Remember Jon Rauch? I kinda miss that guy.
As scary as the preceding sentence is, it's quickly becoming a reality.
It's entirely premature to say that the revamped Blue Jays bullpen is as ineffective a unit as that of 2011, but I can't say I'm not tempted.
Today, for the fourth time in just eight contests, the bullpen was unable to maintain the lead it inherited. And although I wish I could assign blame merely to one solitary rogue, this propensity for coughing up the lead seems to have plagued an alarming number of this team's late-inning hurlers.
First, closer Sergio Santos infamously blew his first two save opportunities as a Blue Jay, forfeiting the lead in the ninth against Cleveland on April 7, and then again two nights later against the Red Sox.
Next, geriatric southpaw Darren Oliver was unable to hold a run-one lead in the eighth inning against Baltimore last night; consequently, the Jays fell 7-5.
And finally, Casey Janssen -- who had surrendered three runs over his previous two outings -- effectively squandered a solid start from Henderson Alvarez, surrendering a game-tying, solo homerun to Wilson Betemit in the eighth inning of today's contest. The following inning, Francisco Cordero yielded a two-run moonshot to Nolan Reimold that proved to be the game's decisive blow.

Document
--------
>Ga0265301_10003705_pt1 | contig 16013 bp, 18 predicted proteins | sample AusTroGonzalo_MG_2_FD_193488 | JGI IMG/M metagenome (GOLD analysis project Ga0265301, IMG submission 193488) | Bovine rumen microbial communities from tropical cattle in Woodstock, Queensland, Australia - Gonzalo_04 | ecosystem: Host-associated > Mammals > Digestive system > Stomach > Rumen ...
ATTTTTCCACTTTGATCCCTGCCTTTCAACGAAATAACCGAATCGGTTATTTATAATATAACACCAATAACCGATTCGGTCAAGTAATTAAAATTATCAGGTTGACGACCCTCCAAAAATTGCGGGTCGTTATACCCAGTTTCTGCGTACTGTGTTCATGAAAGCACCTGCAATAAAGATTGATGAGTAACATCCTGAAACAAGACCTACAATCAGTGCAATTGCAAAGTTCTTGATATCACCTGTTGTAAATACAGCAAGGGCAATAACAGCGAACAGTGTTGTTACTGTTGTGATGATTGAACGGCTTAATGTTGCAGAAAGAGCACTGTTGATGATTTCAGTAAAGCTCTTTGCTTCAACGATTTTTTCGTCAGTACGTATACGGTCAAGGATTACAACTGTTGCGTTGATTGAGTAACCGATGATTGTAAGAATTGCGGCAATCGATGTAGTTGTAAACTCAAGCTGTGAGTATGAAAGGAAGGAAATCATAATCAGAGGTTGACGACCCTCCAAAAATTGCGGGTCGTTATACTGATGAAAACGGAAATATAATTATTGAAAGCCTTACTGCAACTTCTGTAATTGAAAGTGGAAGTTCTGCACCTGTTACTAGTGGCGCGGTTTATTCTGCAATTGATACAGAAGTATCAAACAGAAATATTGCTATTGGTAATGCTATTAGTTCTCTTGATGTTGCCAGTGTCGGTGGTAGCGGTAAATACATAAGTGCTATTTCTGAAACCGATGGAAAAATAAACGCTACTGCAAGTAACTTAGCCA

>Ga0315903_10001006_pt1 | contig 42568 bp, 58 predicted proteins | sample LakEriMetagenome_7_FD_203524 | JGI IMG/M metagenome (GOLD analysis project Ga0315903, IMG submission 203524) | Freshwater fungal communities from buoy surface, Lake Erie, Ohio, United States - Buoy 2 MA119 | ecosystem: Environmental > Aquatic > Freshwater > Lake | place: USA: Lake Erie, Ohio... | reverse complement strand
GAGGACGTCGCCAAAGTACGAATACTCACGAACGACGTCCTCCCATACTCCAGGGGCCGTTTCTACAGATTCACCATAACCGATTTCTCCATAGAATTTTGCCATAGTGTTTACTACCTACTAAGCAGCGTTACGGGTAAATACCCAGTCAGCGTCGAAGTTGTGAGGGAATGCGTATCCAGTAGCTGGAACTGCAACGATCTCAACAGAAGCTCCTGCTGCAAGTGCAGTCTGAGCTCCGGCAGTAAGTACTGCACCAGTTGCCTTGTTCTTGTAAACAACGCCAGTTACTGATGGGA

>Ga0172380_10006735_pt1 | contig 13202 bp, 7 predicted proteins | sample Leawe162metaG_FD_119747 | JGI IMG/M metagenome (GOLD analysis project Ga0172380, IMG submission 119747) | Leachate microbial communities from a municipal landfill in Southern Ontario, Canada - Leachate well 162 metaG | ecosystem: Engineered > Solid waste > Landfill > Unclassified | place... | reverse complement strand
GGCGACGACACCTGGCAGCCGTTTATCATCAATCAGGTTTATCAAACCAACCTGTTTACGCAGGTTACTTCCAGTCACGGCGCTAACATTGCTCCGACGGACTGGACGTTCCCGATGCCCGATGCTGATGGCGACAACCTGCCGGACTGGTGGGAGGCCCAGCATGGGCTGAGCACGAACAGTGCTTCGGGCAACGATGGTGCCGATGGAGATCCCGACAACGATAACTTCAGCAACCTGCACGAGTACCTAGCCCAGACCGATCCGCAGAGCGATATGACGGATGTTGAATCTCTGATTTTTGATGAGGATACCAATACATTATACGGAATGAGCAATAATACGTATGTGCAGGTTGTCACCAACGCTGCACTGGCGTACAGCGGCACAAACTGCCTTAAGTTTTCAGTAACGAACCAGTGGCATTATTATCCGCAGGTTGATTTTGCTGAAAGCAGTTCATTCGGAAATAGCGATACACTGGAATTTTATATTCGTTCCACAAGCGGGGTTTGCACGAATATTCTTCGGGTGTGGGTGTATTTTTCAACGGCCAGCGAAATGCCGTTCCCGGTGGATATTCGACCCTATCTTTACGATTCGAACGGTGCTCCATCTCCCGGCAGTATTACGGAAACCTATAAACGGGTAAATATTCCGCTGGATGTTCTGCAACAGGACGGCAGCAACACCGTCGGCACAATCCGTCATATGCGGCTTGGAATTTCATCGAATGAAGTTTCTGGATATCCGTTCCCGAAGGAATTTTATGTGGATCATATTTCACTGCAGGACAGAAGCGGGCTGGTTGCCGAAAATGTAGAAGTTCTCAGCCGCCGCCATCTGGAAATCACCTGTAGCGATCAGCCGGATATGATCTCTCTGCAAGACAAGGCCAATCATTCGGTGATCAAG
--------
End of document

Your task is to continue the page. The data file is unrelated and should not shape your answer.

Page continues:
Much was made of the relief renaissance that Alex Anthopoulos engineered this offseason, but what if, behind all the smoke and mirrors and rhetoric, this group of relievers is just an ineffective as last year's?
And to salt the wound, there' s a delicious irony in the fact that Frank Francisco has converted all three of his save opportunities with the Mets this year. Isn't that depressing?
The fact remains, the new pieces in the bullpen represent Anthopoulos's biggest offseason investment. So when are we going to see a return?